Epic challenges Steam to pay devs more, with PC exclusives on the line

In launching its own games store and attempting to unseat Valve from the top of the digital distribution heap, Epic has ruffled its share of feathers within the PC gaming community. Epic started out by offering developers and publishers an 88%/12% revenue split on game sales – meaning that Epic only keeps 12% of the revenue from each game sold, far better than the 30% Steam keeps. Then Epic decided to take things one step further and started pursuing exclusivity deals for its own store.

So far, a number of developers have taken Epic up on its exclusivity offers, much to the chagrin of PC gamers who would rather not have to deal with exclusivity periods at all. The company has caused quite a stir up in the PC gaming community by pursuing these deals, but now Epic boss Tim Sweeney says that there is a way to get his company to stop paying for exclusives. The problem is that the solution Sweeney proposes relies on action from Valve.

In the tweet you see above, Sweeney says that Epic will "hastily organize a retreat from exclusives" if Valve commits to implementing a permanent 88/12 revenue split for all developers and publishers. He goes a step further by saying that Epic would even consider putting its own games on Steam were Valve to make this move, so there may be a future timeline where Fortnite is actually available through Steam.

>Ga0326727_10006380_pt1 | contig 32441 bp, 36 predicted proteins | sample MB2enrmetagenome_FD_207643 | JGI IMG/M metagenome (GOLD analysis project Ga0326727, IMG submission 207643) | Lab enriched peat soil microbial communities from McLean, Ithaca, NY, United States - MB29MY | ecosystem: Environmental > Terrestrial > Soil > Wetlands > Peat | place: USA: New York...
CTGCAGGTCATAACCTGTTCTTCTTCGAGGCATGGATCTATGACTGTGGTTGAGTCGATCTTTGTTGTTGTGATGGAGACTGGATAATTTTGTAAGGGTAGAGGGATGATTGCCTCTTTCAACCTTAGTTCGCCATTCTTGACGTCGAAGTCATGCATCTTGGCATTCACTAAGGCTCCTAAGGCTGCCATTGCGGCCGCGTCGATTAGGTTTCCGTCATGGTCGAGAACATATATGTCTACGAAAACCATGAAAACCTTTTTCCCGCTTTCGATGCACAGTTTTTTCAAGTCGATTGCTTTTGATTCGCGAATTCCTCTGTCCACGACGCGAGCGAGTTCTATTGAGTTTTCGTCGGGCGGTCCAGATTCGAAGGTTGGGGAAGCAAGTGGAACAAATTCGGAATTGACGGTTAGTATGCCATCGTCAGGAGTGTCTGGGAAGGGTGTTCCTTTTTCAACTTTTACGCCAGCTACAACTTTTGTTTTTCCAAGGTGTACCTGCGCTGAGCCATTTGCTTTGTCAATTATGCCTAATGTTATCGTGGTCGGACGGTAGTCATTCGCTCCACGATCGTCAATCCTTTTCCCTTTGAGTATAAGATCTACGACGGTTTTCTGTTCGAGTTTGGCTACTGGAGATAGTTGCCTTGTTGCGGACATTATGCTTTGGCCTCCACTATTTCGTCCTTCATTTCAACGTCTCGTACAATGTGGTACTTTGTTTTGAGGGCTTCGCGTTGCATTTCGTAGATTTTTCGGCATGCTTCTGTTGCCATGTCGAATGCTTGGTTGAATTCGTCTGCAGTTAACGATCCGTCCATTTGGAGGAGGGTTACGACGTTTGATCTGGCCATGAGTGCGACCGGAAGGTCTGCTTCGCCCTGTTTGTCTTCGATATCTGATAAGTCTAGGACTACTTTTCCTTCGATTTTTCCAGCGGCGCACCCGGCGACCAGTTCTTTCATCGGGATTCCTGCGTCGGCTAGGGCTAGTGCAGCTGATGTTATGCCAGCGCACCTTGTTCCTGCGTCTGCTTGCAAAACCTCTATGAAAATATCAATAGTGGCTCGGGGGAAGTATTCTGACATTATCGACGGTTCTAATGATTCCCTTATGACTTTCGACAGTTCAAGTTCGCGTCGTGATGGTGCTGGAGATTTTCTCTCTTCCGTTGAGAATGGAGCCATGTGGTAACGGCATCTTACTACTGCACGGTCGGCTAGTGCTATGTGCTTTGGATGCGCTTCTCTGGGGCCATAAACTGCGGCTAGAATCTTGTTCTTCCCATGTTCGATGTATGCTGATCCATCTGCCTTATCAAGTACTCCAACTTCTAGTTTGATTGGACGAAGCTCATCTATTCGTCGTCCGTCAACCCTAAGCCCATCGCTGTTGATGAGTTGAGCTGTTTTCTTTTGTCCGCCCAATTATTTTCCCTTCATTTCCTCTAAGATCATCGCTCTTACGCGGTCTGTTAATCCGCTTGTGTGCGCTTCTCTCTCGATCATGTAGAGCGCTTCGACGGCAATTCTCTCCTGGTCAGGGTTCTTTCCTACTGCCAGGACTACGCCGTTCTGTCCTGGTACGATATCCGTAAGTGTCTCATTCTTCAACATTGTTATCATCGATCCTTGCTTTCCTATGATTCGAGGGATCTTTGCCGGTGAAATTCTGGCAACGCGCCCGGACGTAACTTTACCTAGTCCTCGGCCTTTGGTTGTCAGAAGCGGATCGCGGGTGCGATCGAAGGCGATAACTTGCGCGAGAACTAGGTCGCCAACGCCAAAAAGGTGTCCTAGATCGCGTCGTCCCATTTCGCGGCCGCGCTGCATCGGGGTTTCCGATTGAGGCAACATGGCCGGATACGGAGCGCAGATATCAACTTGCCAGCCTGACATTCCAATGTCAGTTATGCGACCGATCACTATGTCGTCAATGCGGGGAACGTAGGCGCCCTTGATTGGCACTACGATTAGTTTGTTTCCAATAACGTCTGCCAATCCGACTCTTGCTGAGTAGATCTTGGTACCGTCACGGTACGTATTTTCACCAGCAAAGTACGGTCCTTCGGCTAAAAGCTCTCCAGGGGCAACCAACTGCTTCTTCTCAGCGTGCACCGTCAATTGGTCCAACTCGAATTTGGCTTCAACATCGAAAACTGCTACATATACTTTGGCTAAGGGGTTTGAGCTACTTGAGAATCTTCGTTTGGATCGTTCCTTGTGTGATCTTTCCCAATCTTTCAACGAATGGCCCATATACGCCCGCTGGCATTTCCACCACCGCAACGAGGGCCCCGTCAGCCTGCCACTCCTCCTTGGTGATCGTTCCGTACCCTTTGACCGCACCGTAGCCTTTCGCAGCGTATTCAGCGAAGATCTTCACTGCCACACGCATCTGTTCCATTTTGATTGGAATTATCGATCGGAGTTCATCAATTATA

Valve, for the record, reworked its revenue sharing model shortly before Epic announced it was going to launch its games store. Under this new model, games offered through Steam start at a 70/30 revenue split, then Valve's cut drops to 25% once a game reaches $10 million in sales. After a game reaches $50 million is sales, Valve's cut drops once more to 20%, but that's the lowest it goes under this new model.

So, in a lot of ways, Valve's revenue split model is geared toward making Steam a more attractive platform for major publishers who have the resources to open their own stores and stop offering their games on Steam (like Electronic Arts has). Sweeney wants to see Valve change its revenue model to 88/12 across all games, regardless of sales – a big jump from even Valve's most generous revenue model.

Whether or not Valve bites is big question in itself. Steam is still the top dog in the PC gaming space, so Valve may not feel threatened by Epic's exclusivity deals and better revenue sharing models just yet. We'll see what happens, but we probably shouldn't expect Valve to make the moves Sweeney demands until the Epic Games Store starts significantly eating into Valve's market share.